According to Tammy Wactor, SCDNR Wildlife Biologist and Upstate Black Bear Coordinator, the 2017 Bear Season was the second highest season on record.
A total of 108 bears were taken in Zone 1 for the 2017 season which included 61 males and 47 females. This number was only surpassed by the 2013 season when 127 bears were harvested.
“It was a higher harvest than expected because of the low mast production (food like acorns, etc.) in the higher elevations,” explained Wactor. “The bears in the higher elevations were forced to move to the lower elevations to find food.”
Still hunts accounted for 62 bears harvested, while 46 bears were taken during dog hunts. The still hunt numbers were higher than normal because the bears were moving to find food sources, putting them in contact with still hunters in higher-than-average numbers.
The dog hunt groups usually purse the higher elevations because of the larger tracts of hunting lands, but this hunting season the bears moved to lower elevations due to the acorn production mentioned by Wactor. A significant increase in hog activity in the mountains also impacted the bear hunt.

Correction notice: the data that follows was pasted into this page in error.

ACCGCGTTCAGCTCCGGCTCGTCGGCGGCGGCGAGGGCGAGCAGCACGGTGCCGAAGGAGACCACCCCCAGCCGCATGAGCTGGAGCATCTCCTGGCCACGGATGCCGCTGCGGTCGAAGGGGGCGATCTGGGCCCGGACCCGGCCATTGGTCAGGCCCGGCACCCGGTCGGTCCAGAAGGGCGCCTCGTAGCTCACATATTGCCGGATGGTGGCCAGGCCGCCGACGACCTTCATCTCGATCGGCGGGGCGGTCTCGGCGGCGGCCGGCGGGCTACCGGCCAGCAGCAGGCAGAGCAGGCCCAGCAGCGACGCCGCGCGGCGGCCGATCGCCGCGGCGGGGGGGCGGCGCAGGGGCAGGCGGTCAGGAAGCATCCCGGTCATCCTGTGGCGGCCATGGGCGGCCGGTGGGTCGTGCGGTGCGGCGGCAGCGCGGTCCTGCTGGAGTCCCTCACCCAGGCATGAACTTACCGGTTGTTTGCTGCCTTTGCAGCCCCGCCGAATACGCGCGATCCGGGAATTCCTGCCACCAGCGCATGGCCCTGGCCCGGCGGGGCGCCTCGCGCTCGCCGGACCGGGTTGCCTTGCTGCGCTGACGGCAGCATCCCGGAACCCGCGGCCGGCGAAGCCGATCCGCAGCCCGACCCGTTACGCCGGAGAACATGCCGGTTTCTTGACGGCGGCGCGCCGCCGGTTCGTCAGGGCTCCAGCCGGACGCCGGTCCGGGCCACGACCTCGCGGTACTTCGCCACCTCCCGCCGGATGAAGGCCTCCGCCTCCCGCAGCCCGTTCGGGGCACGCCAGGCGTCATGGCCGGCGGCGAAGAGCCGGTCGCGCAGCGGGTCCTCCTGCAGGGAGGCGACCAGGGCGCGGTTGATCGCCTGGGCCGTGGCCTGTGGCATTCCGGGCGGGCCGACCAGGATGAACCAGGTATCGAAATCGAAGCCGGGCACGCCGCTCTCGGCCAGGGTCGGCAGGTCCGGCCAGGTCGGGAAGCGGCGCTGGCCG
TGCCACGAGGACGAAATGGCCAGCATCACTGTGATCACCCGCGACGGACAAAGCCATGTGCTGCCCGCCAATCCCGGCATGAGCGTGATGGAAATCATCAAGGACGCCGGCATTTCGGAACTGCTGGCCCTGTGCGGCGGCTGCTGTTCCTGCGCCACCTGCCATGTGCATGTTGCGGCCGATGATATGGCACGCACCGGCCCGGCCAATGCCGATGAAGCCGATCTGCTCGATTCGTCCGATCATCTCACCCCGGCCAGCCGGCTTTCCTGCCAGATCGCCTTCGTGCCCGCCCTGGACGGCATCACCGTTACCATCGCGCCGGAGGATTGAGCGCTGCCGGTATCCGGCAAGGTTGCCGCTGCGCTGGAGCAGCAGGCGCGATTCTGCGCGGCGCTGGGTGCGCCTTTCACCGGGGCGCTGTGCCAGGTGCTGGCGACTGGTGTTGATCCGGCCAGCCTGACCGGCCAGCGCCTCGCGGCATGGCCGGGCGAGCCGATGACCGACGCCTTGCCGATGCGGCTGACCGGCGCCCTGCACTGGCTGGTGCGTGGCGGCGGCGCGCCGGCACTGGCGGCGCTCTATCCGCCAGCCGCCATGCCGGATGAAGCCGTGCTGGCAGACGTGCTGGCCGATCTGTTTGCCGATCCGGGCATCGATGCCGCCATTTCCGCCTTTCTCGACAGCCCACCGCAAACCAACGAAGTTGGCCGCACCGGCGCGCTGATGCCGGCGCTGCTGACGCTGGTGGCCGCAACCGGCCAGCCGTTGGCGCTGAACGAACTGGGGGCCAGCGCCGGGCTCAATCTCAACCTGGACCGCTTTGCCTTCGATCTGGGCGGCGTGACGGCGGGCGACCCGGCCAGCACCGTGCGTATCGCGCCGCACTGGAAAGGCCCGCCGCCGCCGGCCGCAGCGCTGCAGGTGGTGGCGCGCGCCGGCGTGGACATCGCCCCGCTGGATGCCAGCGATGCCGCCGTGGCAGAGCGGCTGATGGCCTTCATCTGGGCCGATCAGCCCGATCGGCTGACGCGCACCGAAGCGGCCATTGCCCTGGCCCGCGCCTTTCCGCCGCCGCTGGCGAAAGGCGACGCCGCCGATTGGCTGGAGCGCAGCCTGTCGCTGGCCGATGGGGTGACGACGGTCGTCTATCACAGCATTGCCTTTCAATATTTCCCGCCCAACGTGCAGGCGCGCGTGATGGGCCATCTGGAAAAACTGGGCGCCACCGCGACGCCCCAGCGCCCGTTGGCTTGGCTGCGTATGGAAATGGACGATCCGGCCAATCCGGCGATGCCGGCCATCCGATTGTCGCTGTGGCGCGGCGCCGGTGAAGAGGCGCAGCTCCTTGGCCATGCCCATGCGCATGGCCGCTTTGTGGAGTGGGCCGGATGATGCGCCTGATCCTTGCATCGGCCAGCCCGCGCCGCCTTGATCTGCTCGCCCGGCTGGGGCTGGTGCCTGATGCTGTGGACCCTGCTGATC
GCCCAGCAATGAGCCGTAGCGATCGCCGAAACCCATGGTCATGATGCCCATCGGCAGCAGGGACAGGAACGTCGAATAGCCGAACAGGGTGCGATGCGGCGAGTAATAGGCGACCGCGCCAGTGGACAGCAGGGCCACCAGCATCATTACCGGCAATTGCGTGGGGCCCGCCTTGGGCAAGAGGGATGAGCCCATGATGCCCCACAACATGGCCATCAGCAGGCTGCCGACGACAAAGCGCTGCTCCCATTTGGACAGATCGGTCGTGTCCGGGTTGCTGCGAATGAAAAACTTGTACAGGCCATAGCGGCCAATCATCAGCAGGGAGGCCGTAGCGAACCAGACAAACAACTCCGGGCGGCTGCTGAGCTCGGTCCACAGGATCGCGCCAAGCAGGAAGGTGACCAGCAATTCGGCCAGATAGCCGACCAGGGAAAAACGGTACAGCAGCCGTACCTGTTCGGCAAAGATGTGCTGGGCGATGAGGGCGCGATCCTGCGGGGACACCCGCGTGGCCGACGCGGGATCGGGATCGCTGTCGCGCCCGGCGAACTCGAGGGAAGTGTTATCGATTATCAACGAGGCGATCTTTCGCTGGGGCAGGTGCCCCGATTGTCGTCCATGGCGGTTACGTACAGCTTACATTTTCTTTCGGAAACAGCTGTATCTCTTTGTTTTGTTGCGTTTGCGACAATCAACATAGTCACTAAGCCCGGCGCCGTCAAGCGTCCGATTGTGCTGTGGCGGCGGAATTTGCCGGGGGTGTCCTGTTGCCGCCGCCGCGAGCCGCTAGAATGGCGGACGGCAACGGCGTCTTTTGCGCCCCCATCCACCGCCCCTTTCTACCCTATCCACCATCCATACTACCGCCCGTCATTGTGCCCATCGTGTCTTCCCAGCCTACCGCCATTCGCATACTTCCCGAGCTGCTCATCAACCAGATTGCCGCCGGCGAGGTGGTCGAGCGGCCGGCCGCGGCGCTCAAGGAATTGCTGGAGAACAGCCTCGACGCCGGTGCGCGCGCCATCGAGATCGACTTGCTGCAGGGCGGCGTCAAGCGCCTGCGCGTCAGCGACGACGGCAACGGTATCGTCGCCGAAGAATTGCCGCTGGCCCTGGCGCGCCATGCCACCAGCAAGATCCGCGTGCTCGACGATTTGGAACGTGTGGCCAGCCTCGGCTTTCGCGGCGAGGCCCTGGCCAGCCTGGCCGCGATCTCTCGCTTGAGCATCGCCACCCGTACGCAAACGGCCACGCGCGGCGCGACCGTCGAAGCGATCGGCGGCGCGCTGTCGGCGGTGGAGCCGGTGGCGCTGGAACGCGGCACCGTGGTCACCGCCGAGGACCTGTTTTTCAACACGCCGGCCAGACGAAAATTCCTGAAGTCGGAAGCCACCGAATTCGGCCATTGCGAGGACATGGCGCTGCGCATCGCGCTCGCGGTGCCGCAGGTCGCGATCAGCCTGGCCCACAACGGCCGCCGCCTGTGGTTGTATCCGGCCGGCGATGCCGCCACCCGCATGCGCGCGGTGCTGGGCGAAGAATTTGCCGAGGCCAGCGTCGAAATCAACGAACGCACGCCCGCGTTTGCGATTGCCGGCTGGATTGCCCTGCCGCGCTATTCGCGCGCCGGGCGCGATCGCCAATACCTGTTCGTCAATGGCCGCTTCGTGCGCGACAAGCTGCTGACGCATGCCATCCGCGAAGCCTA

Frankie Sanders of Mountain Rest took a 300-pound bear during a still hunt on Game Management Land. This was the second bear that Sanders has collected since he started hunting bears years ago.
Sanders said that bear season started back in the summer for him and that he “wore out miles of boot leather looking for sign where the bears had been eating.”
“You just can’t go out into the woods and expect to get a bear,” Sanders said.
Sanders was hunting a whole ridge of white oaks “that were dropping acorns like crazy.”
“First you find a spot where the acorns are dropping, and then you have to find sign where the bears have been eating. The bears scoop up the acorns like a yard rake,” he said.
Oconee County had the most bears taken with a total of 46, including eight males and nine females taken by still hunters, and 17 males and 12 females by dog hunters.
Pickens County came in second with a total of 35 bears taken. Still hunters accounted for 14 males and eight females, while dog hunters killed three males and 10 females.
Greenville County came in third with 27 bears taken including 16 males and seven females by still hunters, and three males and one female by dog hunters.
The largest bear of the season that was taken weighed 597 pounds by Phillip Gosnell of Landrum in Greenville County while still hunting.